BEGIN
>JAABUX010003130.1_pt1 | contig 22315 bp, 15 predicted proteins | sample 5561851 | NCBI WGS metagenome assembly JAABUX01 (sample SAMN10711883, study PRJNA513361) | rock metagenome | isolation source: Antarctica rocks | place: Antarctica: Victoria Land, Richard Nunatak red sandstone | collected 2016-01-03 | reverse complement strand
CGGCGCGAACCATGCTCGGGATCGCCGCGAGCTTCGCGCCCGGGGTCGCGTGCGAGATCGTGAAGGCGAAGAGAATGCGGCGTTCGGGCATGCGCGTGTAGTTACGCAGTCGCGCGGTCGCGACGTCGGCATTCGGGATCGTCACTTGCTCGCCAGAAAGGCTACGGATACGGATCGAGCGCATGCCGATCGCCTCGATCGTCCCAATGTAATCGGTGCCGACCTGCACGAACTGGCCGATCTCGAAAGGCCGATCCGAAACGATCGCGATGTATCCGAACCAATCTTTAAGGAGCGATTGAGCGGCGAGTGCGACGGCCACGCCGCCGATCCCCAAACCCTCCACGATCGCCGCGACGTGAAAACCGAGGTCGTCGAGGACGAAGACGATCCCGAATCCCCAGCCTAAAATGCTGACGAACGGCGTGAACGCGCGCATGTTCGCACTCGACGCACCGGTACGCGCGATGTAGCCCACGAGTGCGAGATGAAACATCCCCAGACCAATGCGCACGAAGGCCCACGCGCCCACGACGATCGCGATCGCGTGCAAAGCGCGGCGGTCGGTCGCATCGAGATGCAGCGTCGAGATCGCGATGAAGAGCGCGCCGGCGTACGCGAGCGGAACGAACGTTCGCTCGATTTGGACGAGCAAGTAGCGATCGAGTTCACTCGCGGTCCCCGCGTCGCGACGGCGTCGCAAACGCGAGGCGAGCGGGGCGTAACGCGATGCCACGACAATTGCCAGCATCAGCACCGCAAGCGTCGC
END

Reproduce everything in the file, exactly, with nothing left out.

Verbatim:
>JAABUX010003130.1_pt1 | contig 22315 bp, 15 predicted proteins | sample 5561851 | NCBI WGS metagenome assembly JAABUX01 (sample SAMN10711883, study PRJNA513361) | rock metagenome | isolation source: Antarctica rocks | place: Antarctica: Victoria Land, Richard Nunatak red sandstone | collected 2016-01-03 | reverse complement strand
CGGCGCGAACCATGCTCGGGATCGCCGCGAGCTTCGCGCCCGGGGTCGCGTGCGAGATCGTGAAGGCGAAGAGAATGCGGCGTTCGGGCATGCGCGTGTAGTTACGCAGTCGCGCGGTCGCGACGTCGGCATTCGGGATCGTCACTTGCTCGCCAGAAAGGCTACGGATACGGATCGAGCGCATGCCGATCGCCTCGATCGTCCCAATGTAATCGGTGCCGACCTGCACGAACTGGCCGATCTCGAAAGGCCGATCCGAAACGATCGCGATGTATCCGAACCAATCTTTAAGGAGCGATTGAGCGGCGAGTGCGACGGCCACGCCGCCGATCCCCAAACCCTCCACGATCGCCGCGACGTGAAAACCGAGGTCGTCGAGGACGAAGACGATCCCGAATCCCCAGCCTAAAATGCTGACGAACGGCGTGAACGCGCGCATGTTCGCACTCGACGCACCGGTACGCGCGATGTAGCCCACGAGTGCGAGATGAAACATCCCCAGACCAATGCGCACGAAGGCCCACGCGCCCACGACGATCGCGATCGCGTGCAAAGCGCGGCGGTCGGTCGCATCGAGATGCAGCGTCGAGATCGCGATGAAGAGCGCGCCGGCGTACGCGAGCGGAACGAACGTTCGCTCGATTTGGACGAGCAAGTAGCGATCGAGTTCACTCGCGGTCCCCGCGTCGCGACGGCGTCGCAAACGCGAGGCGAGCGGGGCGTAACGCGATGCCACGACAATTGCCAGCATCAGCACCGCAAGCGTCGC